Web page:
Despite statistics bearing out that lower income people marry less frequently and divorce more frequently, a new study finds that lower income people place the same value on marriage as higher income people – and hold divorce in less favor than higher income people.
Further, lower income people have greater appreciation than higher income people of the economic impact of marriage, such as two income households.
Meaning that the explanation for the statistics does not lie with disrespect of marriage as an institution. Contrary to the government’s underlying premise in spending $1 billion trying to enhance attitudes toward marriage among those with lower incomes.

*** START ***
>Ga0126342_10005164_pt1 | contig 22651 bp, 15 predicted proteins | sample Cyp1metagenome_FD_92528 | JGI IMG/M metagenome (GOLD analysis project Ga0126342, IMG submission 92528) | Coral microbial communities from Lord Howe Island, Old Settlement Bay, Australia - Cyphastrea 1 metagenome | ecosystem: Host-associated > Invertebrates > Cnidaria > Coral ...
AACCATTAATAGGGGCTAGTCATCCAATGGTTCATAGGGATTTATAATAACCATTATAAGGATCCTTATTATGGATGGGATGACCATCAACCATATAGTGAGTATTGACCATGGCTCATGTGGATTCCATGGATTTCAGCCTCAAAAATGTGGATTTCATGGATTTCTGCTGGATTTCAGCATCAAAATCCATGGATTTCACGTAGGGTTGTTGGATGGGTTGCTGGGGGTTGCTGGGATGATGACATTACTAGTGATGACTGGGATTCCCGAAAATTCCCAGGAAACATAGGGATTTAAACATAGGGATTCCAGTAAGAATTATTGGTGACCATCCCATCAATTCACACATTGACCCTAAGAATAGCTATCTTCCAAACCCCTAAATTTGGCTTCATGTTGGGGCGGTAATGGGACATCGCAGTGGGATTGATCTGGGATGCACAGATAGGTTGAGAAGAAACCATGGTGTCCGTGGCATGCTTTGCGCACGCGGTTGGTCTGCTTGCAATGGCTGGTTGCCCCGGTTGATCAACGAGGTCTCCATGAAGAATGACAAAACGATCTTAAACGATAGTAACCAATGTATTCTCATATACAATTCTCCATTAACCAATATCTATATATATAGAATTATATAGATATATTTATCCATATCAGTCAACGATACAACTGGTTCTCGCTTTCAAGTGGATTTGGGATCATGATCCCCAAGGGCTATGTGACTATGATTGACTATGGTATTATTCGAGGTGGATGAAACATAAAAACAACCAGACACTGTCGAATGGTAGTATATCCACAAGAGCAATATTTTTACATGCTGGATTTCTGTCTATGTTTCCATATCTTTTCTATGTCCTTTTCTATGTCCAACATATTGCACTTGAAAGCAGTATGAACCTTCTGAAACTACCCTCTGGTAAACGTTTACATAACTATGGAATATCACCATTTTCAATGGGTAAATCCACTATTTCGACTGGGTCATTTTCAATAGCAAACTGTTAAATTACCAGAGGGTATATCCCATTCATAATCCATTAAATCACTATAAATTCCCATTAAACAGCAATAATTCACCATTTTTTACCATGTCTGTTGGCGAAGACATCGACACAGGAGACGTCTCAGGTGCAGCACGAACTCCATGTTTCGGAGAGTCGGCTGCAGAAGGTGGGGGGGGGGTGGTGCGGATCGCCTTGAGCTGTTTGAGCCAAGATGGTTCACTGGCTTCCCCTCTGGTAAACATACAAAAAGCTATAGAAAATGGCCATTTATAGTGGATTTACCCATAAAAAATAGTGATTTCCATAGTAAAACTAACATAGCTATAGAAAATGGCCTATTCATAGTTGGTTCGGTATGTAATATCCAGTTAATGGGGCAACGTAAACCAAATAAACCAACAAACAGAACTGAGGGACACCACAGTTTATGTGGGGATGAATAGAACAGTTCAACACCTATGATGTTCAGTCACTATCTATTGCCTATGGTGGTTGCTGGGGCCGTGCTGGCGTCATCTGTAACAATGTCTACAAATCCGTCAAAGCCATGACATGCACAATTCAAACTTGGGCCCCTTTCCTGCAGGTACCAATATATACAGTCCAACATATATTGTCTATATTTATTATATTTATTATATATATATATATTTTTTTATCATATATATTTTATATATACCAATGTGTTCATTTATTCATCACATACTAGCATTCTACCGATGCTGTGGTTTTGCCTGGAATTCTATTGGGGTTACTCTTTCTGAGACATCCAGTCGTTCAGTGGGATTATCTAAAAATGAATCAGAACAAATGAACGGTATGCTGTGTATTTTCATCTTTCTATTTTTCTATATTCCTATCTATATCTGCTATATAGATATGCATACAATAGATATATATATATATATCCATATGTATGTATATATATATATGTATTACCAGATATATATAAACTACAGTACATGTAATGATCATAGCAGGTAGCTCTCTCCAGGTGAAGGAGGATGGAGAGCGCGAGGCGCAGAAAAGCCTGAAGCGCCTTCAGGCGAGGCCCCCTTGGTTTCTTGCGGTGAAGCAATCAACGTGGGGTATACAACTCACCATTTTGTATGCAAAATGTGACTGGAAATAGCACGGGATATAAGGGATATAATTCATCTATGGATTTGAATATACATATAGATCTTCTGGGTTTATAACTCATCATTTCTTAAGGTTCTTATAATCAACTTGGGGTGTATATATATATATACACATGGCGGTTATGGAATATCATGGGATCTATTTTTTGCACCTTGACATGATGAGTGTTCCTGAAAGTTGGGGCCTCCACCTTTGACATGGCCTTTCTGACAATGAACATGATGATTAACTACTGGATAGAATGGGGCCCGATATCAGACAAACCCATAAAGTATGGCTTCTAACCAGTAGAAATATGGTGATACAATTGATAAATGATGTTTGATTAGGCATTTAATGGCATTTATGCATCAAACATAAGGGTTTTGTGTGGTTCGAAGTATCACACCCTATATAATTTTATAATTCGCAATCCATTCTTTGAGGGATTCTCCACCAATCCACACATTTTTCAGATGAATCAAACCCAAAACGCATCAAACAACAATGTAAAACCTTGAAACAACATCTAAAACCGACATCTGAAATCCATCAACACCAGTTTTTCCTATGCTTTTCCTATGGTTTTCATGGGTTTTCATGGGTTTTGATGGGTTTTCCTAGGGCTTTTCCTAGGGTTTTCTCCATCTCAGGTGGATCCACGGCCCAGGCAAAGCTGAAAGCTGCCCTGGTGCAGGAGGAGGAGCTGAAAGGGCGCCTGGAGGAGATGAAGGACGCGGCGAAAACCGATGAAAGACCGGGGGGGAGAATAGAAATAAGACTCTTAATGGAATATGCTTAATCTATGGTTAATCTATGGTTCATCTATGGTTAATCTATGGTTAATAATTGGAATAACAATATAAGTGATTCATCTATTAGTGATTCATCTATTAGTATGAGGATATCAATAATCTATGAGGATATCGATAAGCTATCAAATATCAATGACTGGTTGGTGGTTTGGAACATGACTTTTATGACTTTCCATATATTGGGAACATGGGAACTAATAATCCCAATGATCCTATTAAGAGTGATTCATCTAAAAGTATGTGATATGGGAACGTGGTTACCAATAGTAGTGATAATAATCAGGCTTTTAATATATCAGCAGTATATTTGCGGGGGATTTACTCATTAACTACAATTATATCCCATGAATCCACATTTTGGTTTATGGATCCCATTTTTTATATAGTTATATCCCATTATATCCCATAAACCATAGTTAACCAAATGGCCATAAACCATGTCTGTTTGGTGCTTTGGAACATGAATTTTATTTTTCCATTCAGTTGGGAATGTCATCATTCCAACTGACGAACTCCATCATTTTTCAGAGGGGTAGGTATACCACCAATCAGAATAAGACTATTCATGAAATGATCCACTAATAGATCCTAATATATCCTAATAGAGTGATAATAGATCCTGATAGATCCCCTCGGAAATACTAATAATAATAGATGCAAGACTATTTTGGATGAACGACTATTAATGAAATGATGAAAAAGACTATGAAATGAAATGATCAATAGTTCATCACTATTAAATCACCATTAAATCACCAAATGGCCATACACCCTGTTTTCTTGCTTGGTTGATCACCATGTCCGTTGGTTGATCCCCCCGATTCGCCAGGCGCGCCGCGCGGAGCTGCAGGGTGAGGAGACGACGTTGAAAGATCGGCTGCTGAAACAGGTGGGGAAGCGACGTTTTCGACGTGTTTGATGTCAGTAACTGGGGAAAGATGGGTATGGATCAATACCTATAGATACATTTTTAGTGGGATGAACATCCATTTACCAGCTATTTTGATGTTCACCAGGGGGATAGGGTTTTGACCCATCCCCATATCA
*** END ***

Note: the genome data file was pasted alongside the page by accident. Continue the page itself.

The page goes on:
Marriages of poorer couples are more likely to suffer threats to their relationships from economic challenges and social problems such as substance abuse.
The study was based primarily on couples in Florida, but also dramatically smaller numbers in several other highly populated states.
Read more in this press release, Why do Low-Income Couples Marry Less and Divorce More? reporting on the study published in the Journal of Marriage and Family